2020 Mini Hardtop | Base Price: $24,250
The two- or four-door Mini Hardtop is packed with British panache. It’s just as adorable inside as out, with circular displays and controls in the cabin. There are countless ways to customize the hatch, from stripes on the exterior to Union Jack logos on the mirror caps and interior dashboard. Careful how much you spend on all that kitsch, of course, because the option sheet is as long as one from Porsche. Base models are powered by a turbocharged three-cylinder engine, and you can step up to the S model’s turbocharged 2.0-liter four-cylinder for extra scoot.
2020 Hyundai Elantra GT | Base Price: $21,605
Dig the basic idea of Volkswagen’s Golf, but want for slightly more visual interest? Enter the Hyundai Elantra GT, which is actually a separate model from the Elantra sedan and is plucked from Hyundai’s European lineup. It’s slightly less tame-looking than the Golf, yet the Elantra GT maintains the same tasteful understatement. A 161-hp 2.0-liter four-cylinder engine is standard, and the steering is nicely weighted and precise; this isn’t your typical economy hatchback. The optional 1.6-liter turbo engine, which makes 201 hp, is even more rewarding.
2020 Hyundai Veloster | Base Price: $19,755
You’ll often hear the Hyundai Veloster referred to as “quirky.” While it might not appear all that strange at first blush, the hatchback earns its reputation by way of its oddball door layout. There is one long door on the left side, like on a coupe, while on the right there are two shorter doors, like on a typical four-door hatchback. It is almost as if the Veloster can’t decide whether it is a coupe or a hatchback. Well, it’s sort of both. The base engine feels a bit underpowered, in stark contrast to the 1.6-liter turbocharged four-cylinder that makes 201 horsepower on Turbo models. If you want the quickest version, opt for the Turbo R-Spec with the six-speed manual transmission—it’s a steal at $24,305.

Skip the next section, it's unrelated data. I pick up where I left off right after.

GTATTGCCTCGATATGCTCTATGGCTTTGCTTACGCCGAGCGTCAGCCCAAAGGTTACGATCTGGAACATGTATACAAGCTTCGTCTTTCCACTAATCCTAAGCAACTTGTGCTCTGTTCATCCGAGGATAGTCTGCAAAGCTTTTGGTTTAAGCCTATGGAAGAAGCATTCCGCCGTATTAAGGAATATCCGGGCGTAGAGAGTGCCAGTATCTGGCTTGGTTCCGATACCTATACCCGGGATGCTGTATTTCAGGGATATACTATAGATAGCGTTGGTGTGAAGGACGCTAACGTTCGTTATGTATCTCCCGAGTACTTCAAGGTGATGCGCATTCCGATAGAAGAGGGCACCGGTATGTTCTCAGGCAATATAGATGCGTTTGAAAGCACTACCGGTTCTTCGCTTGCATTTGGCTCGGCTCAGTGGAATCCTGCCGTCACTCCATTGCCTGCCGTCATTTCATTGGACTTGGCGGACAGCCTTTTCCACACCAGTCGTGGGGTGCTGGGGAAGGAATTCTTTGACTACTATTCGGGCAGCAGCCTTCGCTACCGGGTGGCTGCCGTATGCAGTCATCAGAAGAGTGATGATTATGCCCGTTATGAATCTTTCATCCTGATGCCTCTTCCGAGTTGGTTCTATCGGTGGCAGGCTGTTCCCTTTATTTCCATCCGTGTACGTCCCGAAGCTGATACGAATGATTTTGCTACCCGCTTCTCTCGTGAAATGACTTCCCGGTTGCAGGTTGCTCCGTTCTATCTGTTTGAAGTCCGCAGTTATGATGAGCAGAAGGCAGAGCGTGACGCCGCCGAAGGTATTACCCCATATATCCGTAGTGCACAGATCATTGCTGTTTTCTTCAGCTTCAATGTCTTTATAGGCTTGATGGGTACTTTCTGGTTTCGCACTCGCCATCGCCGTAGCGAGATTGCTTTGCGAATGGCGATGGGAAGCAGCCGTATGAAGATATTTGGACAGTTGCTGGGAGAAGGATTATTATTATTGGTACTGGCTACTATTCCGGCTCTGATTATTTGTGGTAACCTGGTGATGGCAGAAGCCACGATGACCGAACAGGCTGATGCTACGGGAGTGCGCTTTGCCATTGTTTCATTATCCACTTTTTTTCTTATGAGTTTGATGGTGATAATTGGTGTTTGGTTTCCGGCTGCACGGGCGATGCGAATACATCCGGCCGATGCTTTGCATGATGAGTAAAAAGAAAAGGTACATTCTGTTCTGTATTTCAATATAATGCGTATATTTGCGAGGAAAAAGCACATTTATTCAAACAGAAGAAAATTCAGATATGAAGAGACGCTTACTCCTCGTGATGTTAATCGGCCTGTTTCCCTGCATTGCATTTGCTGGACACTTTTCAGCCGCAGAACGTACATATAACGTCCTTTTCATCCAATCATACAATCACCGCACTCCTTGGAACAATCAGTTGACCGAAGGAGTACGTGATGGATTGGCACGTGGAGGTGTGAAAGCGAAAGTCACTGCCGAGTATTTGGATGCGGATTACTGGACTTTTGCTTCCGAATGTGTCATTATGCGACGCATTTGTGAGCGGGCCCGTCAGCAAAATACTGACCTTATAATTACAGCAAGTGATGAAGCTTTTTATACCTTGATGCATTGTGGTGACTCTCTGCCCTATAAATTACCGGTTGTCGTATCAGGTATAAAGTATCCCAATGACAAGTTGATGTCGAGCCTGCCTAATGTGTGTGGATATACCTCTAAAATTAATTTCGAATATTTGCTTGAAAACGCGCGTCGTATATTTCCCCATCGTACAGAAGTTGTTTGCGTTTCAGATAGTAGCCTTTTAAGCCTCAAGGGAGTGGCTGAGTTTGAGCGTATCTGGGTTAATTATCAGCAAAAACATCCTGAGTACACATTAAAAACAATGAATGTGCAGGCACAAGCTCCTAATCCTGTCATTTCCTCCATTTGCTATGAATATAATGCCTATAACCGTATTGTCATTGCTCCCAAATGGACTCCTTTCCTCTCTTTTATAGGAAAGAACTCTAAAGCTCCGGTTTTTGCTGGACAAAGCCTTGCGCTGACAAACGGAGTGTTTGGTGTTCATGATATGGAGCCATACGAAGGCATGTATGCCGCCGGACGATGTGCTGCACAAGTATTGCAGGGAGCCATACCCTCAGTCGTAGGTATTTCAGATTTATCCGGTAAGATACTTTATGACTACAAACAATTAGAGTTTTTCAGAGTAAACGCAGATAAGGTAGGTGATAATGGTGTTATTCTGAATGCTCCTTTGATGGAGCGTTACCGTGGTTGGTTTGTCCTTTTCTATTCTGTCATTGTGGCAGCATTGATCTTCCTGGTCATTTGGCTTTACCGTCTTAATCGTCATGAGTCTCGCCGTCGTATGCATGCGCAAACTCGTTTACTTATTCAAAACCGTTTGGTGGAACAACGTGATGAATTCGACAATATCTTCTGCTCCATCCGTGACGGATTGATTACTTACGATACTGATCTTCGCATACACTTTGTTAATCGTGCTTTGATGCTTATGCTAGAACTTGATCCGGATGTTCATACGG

2020 Honda Civic | Base Price: $21,605
Many people may deem the Honda Civic common and uninteresting, given its pervasiveness on the road. But, in our opinion, there’s nothing boring about a benchmark-setting secret performance car for a reasonable price. The Civic offers best-in-class driving dynamics, abundant standard safety features, and plenty of interior space to please buyers looking for both performance and practicality. Sedan, hatchback, and coupe versions are available to suit the tastes of different buyers. We’d recommend grabbing the Sport trims, available on every body style, as they bring niftier styling and, on the hatchback, a little more power.